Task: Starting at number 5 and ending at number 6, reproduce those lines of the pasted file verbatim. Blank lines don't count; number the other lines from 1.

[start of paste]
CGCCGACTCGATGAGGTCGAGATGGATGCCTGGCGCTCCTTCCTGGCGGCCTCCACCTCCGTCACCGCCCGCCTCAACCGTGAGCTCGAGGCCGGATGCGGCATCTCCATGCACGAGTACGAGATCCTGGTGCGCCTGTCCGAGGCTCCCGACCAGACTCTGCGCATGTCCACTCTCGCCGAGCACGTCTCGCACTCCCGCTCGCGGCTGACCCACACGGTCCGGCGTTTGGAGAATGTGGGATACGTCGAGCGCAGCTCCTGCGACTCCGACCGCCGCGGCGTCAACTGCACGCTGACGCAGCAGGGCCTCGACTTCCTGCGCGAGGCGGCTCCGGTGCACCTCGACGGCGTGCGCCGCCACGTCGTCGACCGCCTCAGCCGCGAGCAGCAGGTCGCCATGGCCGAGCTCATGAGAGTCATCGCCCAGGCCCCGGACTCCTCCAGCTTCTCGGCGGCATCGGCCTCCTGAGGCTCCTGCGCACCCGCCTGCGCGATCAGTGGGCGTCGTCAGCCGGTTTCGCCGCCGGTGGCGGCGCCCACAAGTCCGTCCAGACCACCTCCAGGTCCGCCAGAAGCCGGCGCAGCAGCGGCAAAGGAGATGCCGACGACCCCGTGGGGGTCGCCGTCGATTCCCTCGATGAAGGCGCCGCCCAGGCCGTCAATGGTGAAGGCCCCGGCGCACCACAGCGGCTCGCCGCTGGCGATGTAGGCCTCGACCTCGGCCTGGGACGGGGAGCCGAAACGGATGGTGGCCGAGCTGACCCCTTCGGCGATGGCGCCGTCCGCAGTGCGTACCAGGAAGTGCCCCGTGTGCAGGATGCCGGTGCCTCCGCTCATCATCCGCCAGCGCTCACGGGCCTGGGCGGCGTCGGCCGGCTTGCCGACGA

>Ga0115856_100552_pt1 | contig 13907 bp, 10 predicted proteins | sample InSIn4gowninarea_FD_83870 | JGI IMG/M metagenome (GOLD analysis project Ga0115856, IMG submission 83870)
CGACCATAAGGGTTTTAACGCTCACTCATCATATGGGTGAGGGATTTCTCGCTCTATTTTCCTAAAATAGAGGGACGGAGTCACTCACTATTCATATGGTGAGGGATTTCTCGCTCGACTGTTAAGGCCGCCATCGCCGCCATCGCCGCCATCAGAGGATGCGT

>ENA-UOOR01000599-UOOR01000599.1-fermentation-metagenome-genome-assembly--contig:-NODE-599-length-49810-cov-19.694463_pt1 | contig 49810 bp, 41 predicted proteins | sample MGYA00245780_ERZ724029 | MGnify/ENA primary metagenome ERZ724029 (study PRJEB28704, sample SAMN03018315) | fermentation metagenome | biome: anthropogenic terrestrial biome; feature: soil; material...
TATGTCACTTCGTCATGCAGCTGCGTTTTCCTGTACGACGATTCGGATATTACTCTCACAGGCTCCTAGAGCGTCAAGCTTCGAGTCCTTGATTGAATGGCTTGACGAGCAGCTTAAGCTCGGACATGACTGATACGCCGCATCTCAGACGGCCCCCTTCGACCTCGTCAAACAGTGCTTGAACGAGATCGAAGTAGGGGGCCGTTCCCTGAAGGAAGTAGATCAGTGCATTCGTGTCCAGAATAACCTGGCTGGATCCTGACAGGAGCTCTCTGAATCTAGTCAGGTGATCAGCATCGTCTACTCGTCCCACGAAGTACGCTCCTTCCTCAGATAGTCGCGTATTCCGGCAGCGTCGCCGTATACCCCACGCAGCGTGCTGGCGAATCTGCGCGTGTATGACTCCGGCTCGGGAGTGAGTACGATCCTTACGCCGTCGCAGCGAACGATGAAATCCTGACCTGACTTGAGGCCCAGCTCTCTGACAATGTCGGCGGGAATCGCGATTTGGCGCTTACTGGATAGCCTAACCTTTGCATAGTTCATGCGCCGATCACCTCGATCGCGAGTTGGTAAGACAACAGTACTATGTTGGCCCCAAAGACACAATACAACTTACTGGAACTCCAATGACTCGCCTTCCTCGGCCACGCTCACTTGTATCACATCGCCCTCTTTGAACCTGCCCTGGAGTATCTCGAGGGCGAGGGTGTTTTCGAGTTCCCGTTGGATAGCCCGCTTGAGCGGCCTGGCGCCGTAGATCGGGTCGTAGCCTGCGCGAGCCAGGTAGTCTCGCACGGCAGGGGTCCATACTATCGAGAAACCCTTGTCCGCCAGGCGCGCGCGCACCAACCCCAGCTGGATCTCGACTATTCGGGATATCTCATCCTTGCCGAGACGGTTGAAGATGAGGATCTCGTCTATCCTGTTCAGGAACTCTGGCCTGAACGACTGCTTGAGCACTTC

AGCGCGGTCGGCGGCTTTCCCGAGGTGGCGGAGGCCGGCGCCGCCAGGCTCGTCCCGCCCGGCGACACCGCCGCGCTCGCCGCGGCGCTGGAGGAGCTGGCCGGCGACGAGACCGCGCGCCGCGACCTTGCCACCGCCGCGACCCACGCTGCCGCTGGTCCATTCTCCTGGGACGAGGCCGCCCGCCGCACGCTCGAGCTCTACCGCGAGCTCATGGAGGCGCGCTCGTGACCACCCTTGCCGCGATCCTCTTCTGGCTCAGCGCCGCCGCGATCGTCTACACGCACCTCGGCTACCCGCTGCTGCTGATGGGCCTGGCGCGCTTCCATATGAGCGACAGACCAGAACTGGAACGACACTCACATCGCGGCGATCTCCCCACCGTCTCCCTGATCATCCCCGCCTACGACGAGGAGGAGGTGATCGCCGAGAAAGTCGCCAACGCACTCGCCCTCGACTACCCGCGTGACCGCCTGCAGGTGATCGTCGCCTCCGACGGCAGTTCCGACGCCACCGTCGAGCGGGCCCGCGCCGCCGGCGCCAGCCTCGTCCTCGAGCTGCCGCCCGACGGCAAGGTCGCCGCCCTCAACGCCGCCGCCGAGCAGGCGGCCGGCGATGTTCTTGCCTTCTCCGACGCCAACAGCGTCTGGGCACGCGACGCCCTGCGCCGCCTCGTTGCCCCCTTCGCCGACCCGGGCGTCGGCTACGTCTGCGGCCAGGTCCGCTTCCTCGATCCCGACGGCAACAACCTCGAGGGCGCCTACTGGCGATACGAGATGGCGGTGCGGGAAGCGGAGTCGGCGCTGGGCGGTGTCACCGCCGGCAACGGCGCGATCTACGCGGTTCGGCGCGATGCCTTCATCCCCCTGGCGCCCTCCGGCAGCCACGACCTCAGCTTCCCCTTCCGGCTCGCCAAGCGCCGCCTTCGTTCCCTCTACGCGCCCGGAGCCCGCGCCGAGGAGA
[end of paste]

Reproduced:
TATGTCACTTCGTCATGCAGCTGCGTTTTCCTGTACGACGATTCGGATATTACTCTCACAGGCTCCTAGAGCGTCAAGCTTCGAGTCCTTGATTGAATGGCTTGACGAGCAGCTTAAGCTCGGACATGACTGATACGCCGCATCTCAGACGGCCCCCTTCGACCTCGTCAAACAGTGCTTGAACGAGATCGAAGTAGGGGGCCGTTCCCTGAAGGAAGTAGATCAGTGCATTCGTGTCCAGAATAACCTGGCTGGATCCTGACAGGAGCTCTCTGAATCTAGTCAGGTGATCAGCATCGTCTACTCGTCCCACGAAGTACGCTCCTTCCTCAGATAGTCGCGTATTCCGGCAGCGTCGCCGTATACCCCACGCAGCGTGCTGGCGAATCTGCGCGTGTATGACTCCGGCTCGGGAGTGAGTACGATCCTTACGCCGTCGCAGCGAACGATGAAATCCTGACCTGACTTGAGGCCCAGCTCTCTGACAATGTCGGCGGGAATCGCGATTTGGCGCTTACTGGATAGCCTAACCTTTGCATAGTTCATGCGCCGATCACCTCGATCGCGAGTTGGTAAGACAACAGTACTATGTTGGCCCCAAAGACACAATACAACTTACTGGAACTCCAATGACTCGCCTTCCTCGGCCACGCTCACTTGTATCACATCGCCCTCTTTGAACCTGCCCTGGAGTATCTCGAGGGCGAGGGTGTTTTCGAGTTCCCGTTGGATAGCCCGCTTGAGCGGCCTGGCGCCGTAGATCGGGTCGTAGCCTGCGCGAGCCAGGTAGTCTCGCACGGCAGGGGTCCATACTATCGAGAAACCCTTGTCCGCCAGGCGCGCGCGCACCAACCCCAGCTGGATCTCGACTATTCGGGATATCTCATCCTTGCCGAGACGGTTGAAGATGAGGATCTCGTCTATCCTGTTCAGGAACTCTGGCCTGAACGACTGCTTGAGCACTTC

AGCGCGGTCGGCGGCTTTCCCGAGGTGGCGGAGGCCGGCGCCGCCAGGCTCGTCCCGCCCGGCGACACCGCCGCGCTCGCCGCGGCGCTGGAGGAGCTGGCCGGCGACGAGACCGCGCGCCGCGACCTTGCCACCGCCGCGACCCACGCTGCCGCTGGTCCATTCTCCTGGGACGAGGCCGCCCGCCGCACGCTCGAGCTCTACCGCGAGCTCATGGAGGCGCGCTCGTGACCACCCTTGCCGCGATCCTCTTCTGGCTCAGCGCCGCCGCGATCGTCTACACGCACCTCGGCTACCCGCTGCTGCTGATGGGCCTGGCGCGCTTCCATATGAGCGACAGACCAGAACTGGAACGACACTCACATCGCGGCGATCTCCCCACCGTCTCCCTGATCATCCCCGCCTACGACGAGGAGGAGGTGATCGCCGAGAAAGTCGCCAACGCACTCGCCCTCGACTACCCGCGTGACCGCCTGCAGGTGATCGTCGCCTCCGACGGCAGTTCCGACGCCACCGTCGAGCGGGCCCGCGCCGCCGGCGCCAGCCTCGTCCTCGAGCTGCCGCCCGACGGCAAGGTCGCCGCCCTCAACGCCGCCGCCGAGCAGGCGGCCGGCGATGTTCTTGCCTTCTCCGACGCCAACAGCGTCTGGGCACGCGACGCCCTGCGCCGCCTCGTTGCCCCCTTCGCCGACCCGGGCGTCGGCTACGTCTGCGGCCAGGTCCGCTTCCTCGATCCCGACGGCAACAACCTCGAGGGCGCCTACTGGCGATACGAGATGGCGGTGCGGGAAGCGGAGTCGGCGCTGGGCGGTGTCACCGCCGGCAACGGCGCGATCTACGCGGTTCGGCGCGATGCCTTCATCCCCCTGGCGCCCTCCGGCAGCCACGACCTCAGCTTCCCCTTCCGGCTCGCCAAGCGCCGCCTTCGTTCCCTCTACGCGCCCGGAGCCCGCGCCGAGGAGA